“From an execution excellence standpoint,” she said, “it's really about across the entire organization,” including the corporate staff as well as the in-restaurant workers.

In the near term, the report added, spending is creating “an unpredictable view of dining patterns.”

“The changed consumer will likely behave differently than in past periods of financial distress and suggests strong interest in robust dine-out experiences,” the report noted.

AlixPartners noted opportunities for three major segments, from casual dining with quick service.

For casual-dining, those include:

“Consumer sentiment suggests strong guest interest in prioritizing restaurant dollars against meaningful dine-in experiences, even if spending more per occasion but less frequently; operators’ optimization and growth of the off -premise channels cannot come at the cost of delivering a consistent, fulfilling in store experience,” the report noted.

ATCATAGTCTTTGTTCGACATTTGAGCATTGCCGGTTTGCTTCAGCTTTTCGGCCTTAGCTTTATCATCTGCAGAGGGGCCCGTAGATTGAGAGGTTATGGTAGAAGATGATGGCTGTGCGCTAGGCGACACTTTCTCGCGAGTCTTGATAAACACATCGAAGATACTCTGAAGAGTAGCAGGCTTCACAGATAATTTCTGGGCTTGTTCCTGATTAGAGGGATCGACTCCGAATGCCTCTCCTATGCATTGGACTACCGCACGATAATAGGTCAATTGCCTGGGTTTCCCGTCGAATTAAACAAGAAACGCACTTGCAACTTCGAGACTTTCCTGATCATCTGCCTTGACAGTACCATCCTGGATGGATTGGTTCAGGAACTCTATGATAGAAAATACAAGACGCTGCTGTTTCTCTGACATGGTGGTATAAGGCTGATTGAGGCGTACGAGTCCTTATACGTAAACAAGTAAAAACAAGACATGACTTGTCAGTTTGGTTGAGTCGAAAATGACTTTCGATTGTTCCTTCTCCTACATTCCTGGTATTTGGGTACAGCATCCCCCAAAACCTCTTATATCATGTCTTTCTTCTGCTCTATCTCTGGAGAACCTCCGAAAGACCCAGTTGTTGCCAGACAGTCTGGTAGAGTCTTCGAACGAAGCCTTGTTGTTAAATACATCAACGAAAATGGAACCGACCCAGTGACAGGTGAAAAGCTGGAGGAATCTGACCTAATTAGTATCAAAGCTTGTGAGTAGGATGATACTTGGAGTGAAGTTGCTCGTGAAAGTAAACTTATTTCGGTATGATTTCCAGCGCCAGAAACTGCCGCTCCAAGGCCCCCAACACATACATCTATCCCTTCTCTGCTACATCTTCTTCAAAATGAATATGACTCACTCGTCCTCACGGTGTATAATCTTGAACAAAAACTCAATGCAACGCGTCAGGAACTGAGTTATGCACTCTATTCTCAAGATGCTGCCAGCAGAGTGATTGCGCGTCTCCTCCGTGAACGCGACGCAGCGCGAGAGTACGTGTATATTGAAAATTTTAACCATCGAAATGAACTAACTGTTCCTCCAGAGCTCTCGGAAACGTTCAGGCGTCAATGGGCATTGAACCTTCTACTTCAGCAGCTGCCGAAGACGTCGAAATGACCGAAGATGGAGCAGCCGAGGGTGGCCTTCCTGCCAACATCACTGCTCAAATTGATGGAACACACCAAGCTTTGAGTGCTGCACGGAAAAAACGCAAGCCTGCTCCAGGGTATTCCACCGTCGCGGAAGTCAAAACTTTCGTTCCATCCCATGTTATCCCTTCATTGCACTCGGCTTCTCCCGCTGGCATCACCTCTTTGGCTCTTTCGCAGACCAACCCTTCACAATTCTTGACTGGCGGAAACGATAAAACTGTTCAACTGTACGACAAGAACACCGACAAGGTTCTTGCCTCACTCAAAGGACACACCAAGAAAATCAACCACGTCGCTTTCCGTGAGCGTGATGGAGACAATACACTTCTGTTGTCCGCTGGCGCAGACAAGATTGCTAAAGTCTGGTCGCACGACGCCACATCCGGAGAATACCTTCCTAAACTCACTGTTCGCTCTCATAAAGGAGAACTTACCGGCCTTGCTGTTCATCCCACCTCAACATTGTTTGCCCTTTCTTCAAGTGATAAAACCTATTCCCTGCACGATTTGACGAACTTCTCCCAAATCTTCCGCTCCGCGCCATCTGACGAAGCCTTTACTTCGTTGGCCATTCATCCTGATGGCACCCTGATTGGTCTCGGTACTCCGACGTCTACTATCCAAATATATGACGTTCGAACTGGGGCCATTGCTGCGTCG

“Many brands who went dark on advertising in the pandemic, are going to rapidly come back online creating both a shared benefit across the sector in driving casual dining more top of mind but also generating more aggressive share wars within the segment,” it said.

In fast-casual, AlixPartners warned that growth had depended heavily on Millennials, who were being buffeted by the climbing costs of home ownership and families.

“Some brands may need to better evaluate offerings to satisfy changing dynamics and/or further diversify core [the} target customer base,” the report noted.

And the quick-service segment “cannot lose sight of premium opportunities,” the report noted. “The pandemic engaged higher-income consumers with QSRs due to off-premises efficiency; as recessionary pressures mount and delivery declines, these guests may be well positioned to increase engagement with QSR and will seek offerings to rival fast-casual competition.”

Contact Ron Ruggless at [email protected]

Follow him on Twitter: @RonRuggless